Monday, December 31, 2007

Sunday, December 30, 2007

Paris interrompt ses contacts avec Damas

In Le Figaro, here
Nicolas Sarkozy et Hosni Moubarak au cours d'une conférence de presse commune, dimanche au Caire. (Guez/AFP)

A Lebanese (of sorts) laments the demise of the neocons

Via AngryArab in "Long, Gone Neocons" , here
"... So maybe it's time to stop referring to the neocon policies of the Bush administration. The neocons are gone, many for so long that no one seems to remember their leaving. What we now have in Washington is a mishmash of old political realism and improvisation, topped with increasingly empty oratory on freedom and democracy. That should please quite a few of Bush's domestic critics. He's returned to the futile routine in the Middle East that they always urged him to."

"Mr. 10%": The NYTimes on Bhutto's husband, only a decade ago!

Zardari is today's Pakistan' PPP's "Regent" ....Via War&Piece, here
"... The documents leave uncertain the degree of involvement by Ms. Bhutto, a Harvard graduate whose rise to power in 1988 made her the first woman to lead a Muslim country. But they trace the pervasive role of her husband, Asif Ali Zardari, who turned his marriage to Ms. Bhutto into a source of virtually unchallengeable power..."

There will be no "Hariri-like" UN inquiry over Bhutto

In SicSemperTyrannis, here
"... Some might ask why not? After all, when Rafik Hariri was killed in Lebanon several years ago, there was an international hue and cry for a UN led investigation with the clear intention of hanging responsibility around Syria's neck. The investigation has come to pass and the result has been -- nothing. Now we have the Bhutto affair. Will there be an investigation analogous to the Hariri investigation? No. That investigation took place because it was the policy of the United States to agree to and, indeed sponsor such an inquiry. The French? Ah, yes. The French in this case sided with the United States because Chirac's government had reached a level on alienation from America that needed correction. Bottom Line: Crimes like these are really matters of international politics, and the large countries' interests still govern. All else is just illusion. International law? A pretty conceit. The strong still are strong."

"Bhutto's is the highest profile scalp the jihadists can claim since their assassination of Egypt's Anwar Sadat in 1981"

In the WSJ, here and further comment by Martin Kramer at MESH, here, and Eli Lake has this, in the NYSun.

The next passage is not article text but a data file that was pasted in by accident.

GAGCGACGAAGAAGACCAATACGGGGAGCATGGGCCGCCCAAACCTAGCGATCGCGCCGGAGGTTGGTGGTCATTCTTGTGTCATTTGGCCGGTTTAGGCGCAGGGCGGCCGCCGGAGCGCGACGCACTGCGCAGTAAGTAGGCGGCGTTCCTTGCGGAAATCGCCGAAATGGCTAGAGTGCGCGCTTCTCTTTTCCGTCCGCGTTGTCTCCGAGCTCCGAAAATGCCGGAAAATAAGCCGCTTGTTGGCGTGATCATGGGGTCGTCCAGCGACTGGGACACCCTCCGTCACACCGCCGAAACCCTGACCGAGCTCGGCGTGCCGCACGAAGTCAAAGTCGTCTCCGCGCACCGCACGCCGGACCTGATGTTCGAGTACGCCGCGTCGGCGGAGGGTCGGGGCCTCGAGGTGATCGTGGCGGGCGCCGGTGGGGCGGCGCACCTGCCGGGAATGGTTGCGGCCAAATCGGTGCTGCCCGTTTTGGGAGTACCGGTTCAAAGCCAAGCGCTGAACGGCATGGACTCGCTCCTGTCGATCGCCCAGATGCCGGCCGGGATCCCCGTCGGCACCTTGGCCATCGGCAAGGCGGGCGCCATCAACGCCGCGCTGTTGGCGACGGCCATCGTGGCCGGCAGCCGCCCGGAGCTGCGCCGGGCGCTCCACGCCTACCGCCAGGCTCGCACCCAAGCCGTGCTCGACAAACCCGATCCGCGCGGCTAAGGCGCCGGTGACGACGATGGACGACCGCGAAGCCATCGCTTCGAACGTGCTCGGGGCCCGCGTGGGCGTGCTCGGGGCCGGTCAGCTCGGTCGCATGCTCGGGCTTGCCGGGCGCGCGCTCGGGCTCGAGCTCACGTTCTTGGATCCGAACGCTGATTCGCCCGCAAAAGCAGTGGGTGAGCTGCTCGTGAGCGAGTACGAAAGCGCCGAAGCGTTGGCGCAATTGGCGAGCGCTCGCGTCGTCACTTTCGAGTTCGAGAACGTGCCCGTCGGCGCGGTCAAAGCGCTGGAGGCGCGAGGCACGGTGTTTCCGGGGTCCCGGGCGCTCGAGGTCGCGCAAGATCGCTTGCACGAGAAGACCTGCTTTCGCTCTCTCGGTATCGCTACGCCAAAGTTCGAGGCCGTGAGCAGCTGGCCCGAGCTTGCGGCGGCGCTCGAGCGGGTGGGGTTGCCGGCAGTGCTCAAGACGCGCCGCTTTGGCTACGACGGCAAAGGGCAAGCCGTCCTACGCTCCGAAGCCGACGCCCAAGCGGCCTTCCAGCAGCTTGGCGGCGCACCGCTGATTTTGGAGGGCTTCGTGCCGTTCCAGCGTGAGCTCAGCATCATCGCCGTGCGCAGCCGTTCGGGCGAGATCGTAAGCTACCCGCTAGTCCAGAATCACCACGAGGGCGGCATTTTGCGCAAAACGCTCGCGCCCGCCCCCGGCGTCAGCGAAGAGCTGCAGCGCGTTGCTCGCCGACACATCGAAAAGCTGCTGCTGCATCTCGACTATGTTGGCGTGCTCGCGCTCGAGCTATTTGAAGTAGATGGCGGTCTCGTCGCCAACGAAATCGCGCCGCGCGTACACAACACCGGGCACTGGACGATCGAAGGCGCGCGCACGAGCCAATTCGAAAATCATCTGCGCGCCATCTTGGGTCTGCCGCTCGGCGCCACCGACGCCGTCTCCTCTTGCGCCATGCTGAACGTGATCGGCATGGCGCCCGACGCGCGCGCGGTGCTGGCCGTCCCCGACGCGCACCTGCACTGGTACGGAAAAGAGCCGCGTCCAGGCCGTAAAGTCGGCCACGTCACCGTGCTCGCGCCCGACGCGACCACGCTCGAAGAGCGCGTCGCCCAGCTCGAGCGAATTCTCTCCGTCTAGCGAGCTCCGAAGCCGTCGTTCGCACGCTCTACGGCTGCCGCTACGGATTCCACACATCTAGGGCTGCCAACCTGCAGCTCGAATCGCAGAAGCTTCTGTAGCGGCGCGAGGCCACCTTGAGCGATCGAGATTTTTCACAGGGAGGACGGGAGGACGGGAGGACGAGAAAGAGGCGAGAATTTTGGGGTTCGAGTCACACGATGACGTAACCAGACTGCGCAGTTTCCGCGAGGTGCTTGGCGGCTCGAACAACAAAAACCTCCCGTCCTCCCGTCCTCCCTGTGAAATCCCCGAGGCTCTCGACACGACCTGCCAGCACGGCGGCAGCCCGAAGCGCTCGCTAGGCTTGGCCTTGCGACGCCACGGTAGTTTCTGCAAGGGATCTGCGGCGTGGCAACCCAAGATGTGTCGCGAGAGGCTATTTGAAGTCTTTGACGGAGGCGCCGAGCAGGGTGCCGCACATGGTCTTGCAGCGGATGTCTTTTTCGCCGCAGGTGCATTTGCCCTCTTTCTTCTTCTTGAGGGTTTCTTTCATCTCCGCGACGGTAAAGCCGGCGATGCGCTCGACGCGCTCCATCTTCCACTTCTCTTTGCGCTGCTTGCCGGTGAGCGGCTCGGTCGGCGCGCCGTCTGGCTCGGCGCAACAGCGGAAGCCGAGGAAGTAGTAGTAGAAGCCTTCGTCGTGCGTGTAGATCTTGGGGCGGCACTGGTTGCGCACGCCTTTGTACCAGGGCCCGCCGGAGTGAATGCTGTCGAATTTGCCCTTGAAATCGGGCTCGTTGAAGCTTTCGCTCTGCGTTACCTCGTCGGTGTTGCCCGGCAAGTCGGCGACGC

Saturday, December 29, 2007

He Could Care Less About Obama's Story

Reza Aslan writes in the WaPo,
"... The next president will have to try to build a successful, economically viable Palestinian state while protecting the safety and sovereignty of Israel. He or she will have to slowly and responsibly withdraw forces from Iraq without allowing the country to implode. He or she will have to bring Iraq's neighbors, Syria and Iran, to the negotiating table while simultaneously reining in Iran's nuclear ambitions, keeping Syria out of Lebanon, reassuring Washington's Sunni Arab allies that they have not been abandoned, coaxing Russia into becoming part of the solution (rather than part of the problem) in the region, saving an independent and democratic Afghanistan from the resurgent Taliban, preparing for an inevitable succession of leadership in Saudi Arabia, persuading China to play a more constructive role in the Middle East and keeping a nuclear-armed Pakistan from self-destructing in the wake of Benazir Bhutto's assassination..."
Read more, here

Syrian expatriates return home in hopes of new wealth

"Many Syrian-Americans are leaving for Damascus, lured by the opportunities offered by a newly open economy", In the CSM, here

Rudy Campaign Official: He's The Guy To Chase "The Muslims" Back "To Their Caves"

From TPM, here
"He's got I believe the knowledge and the judgement to attack one of the most difficult problems in current history and that is the rise of the Muslims, and make no mistake about it, this hasn't happened for a thousand years. These people are very dedicated and they're also very very smart in their own way. We need to keep the feet to the fire and keep pressing these people until we defeat or chase them back to their caves or in other words get rid of them."

"PAKISTAN SITUATION. . .predictable? Nukes safe. . ."

Via the WashingtonNote, the NELSON Report on Pakistan, here
SUMMARY: the assassination of Benazir Bhutto is one of those horrible "shocking surprises". . .something expected at almost any time since her dramatic return after 8 years of exile, but the event itself is stunning.
At the risk of sounding callous to the predicament of the Pakistani people. . . for the world, key questions tonight are whether the military will be able to keep control of the nuclear weapons arsenal. . .and, is there a risk that Pakistan will literally blow-up into uncontrollable chaos, and so spill-over into the region?